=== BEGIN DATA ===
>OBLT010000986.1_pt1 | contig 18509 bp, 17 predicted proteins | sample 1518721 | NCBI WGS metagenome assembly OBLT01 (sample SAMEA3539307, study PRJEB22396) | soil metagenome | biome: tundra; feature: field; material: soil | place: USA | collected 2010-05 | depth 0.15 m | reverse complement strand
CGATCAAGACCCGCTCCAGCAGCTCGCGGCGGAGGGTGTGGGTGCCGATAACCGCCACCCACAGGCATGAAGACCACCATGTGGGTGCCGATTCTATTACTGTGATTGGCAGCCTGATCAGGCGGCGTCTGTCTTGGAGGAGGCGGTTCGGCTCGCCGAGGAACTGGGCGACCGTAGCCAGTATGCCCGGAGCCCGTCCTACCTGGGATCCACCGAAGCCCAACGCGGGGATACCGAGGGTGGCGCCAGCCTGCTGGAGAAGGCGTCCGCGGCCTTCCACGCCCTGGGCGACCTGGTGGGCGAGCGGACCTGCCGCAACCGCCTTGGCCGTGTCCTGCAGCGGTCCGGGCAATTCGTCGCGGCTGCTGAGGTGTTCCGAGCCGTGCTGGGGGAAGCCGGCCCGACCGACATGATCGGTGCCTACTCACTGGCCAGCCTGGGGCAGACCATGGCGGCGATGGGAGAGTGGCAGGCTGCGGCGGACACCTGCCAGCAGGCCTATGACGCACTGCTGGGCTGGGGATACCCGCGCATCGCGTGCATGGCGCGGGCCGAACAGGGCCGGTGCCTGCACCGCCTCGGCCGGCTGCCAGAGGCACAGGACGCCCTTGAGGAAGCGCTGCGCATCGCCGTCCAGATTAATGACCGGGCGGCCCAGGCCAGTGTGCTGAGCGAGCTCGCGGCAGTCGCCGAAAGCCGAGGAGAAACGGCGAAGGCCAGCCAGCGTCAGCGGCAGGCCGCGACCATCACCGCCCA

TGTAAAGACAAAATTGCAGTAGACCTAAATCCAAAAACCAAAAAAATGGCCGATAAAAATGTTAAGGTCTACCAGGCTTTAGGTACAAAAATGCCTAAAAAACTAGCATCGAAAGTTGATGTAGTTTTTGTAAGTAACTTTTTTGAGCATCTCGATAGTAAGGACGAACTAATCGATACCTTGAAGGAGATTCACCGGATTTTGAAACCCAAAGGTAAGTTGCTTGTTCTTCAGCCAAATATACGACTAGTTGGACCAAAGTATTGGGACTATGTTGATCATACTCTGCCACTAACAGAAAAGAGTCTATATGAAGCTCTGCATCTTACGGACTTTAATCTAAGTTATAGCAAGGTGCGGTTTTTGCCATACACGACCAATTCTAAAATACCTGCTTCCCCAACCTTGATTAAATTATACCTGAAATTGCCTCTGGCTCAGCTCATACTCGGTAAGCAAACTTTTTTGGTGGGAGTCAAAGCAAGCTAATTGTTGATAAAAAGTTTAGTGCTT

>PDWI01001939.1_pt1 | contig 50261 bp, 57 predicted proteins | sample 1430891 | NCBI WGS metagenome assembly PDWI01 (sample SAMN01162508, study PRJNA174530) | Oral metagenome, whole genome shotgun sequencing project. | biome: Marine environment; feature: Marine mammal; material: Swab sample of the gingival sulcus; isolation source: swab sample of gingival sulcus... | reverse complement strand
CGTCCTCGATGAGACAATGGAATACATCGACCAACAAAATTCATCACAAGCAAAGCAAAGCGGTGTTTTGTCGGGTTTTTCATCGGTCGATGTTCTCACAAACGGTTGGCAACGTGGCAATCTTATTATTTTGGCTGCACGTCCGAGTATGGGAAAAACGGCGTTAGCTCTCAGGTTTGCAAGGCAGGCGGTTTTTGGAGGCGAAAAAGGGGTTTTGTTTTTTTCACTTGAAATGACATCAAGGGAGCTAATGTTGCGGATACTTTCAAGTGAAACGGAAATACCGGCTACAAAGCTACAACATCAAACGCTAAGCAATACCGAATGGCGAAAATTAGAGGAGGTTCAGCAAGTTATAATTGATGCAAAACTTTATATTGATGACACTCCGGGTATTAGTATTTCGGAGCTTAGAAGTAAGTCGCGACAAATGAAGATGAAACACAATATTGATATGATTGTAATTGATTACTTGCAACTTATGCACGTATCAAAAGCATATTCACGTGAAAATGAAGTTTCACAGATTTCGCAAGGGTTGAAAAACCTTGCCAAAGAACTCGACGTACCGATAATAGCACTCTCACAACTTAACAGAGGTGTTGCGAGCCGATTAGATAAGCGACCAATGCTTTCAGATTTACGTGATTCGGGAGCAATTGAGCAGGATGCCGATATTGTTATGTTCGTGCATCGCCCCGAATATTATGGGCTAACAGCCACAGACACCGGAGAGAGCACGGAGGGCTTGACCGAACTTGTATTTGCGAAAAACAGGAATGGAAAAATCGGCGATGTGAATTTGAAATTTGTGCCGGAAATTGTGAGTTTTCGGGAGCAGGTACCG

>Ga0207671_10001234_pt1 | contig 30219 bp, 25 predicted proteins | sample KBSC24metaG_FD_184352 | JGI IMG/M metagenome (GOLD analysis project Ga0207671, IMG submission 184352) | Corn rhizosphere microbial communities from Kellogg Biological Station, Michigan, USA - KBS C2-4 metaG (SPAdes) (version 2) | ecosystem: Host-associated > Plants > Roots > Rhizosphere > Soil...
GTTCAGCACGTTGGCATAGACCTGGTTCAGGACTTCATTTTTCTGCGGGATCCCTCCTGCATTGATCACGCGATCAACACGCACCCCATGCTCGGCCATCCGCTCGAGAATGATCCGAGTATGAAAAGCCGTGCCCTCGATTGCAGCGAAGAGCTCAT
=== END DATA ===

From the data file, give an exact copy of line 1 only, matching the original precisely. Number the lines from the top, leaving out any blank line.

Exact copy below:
>OBLT010000986.1_pt1 | contig 18509 bp, 17 predicted proteins | sample 1518721 | NCBI WGS metagenome assembly OBLT01 (sample SAMEA3539307, study PRJEB22396) | soil metagenome | biome: tundra; feature: field; material: soil | place: USA | collected 2010-05 | depth 0.15 m | reverse complement strand